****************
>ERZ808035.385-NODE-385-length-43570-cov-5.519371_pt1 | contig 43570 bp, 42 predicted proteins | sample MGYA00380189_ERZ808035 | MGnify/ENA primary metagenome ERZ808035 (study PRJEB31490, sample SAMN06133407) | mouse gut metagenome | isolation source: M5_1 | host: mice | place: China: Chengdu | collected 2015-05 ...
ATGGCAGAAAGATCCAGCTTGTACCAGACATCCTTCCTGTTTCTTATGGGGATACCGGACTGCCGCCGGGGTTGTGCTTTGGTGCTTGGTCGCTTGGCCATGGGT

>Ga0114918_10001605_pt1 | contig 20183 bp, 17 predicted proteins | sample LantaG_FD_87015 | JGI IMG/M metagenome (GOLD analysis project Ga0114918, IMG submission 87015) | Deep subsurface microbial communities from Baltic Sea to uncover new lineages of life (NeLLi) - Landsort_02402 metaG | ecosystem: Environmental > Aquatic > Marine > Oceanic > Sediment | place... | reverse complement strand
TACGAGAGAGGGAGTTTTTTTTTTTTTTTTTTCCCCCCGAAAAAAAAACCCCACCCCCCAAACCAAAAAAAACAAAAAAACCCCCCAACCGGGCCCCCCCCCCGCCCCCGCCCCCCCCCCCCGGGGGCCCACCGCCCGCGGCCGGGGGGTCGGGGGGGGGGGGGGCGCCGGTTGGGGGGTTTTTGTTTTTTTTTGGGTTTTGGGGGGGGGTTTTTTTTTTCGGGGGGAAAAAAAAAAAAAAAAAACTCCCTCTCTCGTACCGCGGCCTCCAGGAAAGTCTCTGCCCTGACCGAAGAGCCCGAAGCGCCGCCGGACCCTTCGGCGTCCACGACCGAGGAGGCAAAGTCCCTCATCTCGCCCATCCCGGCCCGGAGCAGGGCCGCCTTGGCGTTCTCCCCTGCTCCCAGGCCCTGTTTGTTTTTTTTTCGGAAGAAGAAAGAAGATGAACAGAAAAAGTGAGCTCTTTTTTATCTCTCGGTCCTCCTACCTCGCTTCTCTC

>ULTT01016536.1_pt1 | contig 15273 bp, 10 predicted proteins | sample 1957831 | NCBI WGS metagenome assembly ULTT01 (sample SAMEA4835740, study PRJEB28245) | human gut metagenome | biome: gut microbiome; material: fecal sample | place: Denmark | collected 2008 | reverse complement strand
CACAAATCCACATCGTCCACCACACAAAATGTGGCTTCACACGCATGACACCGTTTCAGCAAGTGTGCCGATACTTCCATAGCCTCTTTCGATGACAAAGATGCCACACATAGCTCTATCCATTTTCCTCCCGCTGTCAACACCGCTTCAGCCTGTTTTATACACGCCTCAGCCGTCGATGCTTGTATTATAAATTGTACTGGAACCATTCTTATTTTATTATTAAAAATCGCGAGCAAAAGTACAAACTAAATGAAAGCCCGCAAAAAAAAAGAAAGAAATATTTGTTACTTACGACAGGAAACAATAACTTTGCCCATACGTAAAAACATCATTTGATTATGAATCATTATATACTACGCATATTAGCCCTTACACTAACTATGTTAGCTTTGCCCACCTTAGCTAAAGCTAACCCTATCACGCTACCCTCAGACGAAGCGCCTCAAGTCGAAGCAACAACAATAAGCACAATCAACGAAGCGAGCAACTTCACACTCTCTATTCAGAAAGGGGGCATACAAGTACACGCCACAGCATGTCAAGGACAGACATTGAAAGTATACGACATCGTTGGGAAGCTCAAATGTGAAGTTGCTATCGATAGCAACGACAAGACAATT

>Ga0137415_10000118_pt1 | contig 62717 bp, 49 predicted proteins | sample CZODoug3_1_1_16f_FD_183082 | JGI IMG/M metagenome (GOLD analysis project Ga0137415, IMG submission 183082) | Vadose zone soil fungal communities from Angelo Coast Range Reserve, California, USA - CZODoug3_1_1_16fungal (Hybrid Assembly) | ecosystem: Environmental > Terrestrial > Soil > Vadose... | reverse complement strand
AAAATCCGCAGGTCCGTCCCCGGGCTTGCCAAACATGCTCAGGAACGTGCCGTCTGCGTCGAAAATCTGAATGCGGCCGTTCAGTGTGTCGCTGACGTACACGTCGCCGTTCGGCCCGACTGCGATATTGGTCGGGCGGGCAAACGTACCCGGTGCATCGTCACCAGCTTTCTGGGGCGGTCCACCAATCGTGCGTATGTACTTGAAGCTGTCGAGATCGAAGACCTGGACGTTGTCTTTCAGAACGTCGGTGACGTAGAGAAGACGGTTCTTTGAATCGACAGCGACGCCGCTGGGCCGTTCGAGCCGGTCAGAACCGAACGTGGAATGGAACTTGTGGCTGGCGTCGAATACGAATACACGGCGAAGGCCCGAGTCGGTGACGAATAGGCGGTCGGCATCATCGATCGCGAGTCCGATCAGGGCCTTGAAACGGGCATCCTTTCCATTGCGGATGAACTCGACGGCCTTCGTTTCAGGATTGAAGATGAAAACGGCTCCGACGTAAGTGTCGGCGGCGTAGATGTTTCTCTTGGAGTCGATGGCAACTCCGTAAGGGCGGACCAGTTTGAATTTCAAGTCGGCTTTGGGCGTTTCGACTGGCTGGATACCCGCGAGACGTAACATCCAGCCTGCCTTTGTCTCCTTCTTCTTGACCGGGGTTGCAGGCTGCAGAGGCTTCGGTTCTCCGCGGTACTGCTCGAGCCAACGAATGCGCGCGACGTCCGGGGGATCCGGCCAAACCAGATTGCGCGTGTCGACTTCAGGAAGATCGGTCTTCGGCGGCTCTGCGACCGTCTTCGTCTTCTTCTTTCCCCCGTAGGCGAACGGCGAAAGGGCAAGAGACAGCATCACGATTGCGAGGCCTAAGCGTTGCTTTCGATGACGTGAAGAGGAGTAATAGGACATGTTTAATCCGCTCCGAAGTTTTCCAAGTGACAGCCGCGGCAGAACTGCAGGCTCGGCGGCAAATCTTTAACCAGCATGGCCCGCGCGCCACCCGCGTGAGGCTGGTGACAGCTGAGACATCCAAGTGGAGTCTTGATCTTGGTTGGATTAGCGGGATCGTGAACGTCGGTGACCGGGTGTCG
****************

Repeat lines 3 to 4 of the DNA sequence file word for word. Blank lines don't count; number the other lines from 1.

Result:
>Ga0114918_10001605_pt1 | contig 20183 bp, 17 predicted proteins | sample LantaG_FD_87015 | JGI IMG/M metagenome (GOLD analysis project Ga0114918, IMG submission 87015) | Deep subsurface microbial communities from Baltic Sea to uncover new lineages of life (NeLLi) - Landsort_02402 metaG | ecosystem: Environmental > Aquatic > Marine > Oceanic > Sediment | place... | reverse complement strand
TACGAGAGAGGGAGTTTTTTTTTTTTTTTTTTCCCCCCGAAAAAAAAACCCCACCCCCCAAACCAAAAAAAACAAAAAAACCCCCCAACCGGGCCCCCCCCCCGCCCCCGCCCCCCCCCCCCGGGGGCCCACCGCCCGCGGCCGGGGGGTCGGGGGGGGGGGGGGCGCCGGTTGGGGGGTTTTTGTTTTTTTTTGGGTTTTGGGGGGGGGTTTTTTTTTTCGGGGGGAAAAAAAAAAAAAAAAAACTCCCTCTCTCGTACCGCGGCCTCCAGGAAAGTCTCTGCCCTGACCGAAGAGCCCGAAGCGCCGCCGGACCCTTCGGCGTCCACGACCGAGGAGGCAAAGTCCCTCATCTCGCCCATCCCGGCCCGGAGCAGGGCCGCCTTGGCGTTCTCCCCTGCTCCCAGGCCCTGTTTGTTTTTTTTTCGGAAGAAGAAAGAAGATGAACAGAAAAAGTGAGCTCTTTTTTATCTCTCGGTCCTCCTACCTCGCTTCTCTC